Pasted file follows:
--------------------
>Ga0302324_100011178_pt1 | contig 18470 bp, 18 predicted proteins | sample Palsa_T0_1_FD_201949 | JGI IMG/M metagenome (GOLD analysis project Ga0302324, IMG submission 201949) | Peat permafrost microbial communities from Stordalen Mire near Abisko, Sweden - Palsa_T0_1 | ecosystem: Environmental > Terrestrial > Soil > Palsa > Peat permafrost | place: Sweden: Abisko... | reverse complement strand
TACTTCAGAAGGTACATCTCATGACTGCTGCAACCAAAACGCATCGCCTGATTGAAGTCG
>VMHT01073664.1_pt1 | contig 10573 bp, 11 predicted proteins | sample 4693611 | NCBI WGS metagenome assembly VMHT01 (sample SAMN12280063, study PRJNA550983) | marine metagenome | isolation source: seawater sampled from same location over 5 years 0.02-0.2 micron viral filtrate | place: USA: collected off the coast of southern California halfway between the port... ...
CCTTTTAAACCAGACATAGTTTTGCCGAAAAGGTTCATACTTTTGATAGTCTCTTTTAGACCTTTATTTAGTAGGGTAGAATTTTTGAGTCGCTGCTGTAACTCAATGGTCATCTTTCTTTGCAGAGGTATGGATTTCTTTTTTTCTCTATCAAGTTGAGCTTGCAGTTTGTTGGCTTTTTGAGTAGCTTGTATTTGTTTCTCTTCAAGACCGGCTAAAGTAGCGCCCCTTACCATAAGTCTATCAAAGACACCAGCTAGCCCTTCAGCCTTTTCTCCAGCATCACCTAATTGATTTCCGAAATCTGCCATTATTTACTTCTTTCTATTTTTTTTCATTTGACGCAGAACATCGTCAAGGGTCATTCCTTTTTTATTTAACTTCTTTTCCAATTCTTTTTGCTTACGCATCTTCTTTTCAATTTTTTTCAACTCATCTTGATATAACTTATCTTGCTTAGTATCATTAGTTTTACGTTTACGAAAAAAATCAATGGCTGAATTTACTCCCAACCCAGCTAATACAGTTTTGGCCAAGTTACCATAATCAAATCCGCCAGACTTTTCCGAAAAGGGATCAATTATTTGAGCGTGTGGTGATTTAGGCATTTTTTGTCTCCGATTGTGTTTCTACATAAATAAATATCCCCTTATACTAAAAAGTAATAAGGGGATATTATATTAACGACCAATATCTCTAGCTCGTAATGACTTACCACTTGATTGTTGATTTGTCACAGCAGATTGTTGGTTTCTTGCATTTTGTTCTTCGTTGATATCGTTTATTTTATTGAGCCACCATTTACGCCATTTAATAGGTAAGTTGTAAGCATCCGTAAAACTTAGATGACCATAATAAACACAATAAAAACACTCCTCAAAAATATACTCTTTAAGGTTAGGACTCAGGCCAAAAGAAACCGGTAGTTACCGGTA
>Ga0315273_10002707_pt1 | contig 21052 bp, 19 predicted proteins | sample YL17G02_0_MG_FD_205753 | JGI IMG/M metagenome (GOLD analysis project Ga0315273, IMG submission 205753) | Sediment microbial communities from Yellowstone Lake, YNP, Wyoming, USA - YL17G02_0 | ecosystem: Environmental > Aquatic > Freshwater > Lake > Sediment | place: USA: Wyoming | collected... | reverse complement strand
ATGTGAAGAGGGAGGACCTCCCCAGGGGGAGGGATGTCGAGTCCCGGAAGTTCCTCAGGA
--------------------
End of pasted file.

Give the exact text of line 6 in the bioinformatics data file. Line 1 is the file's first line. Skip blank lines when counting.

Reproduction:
ATGTGAAGAGGGAGGACCTCCCCAGGGGGAGGGATGTCGAGTCCCGGAAGTTCCTCAGGA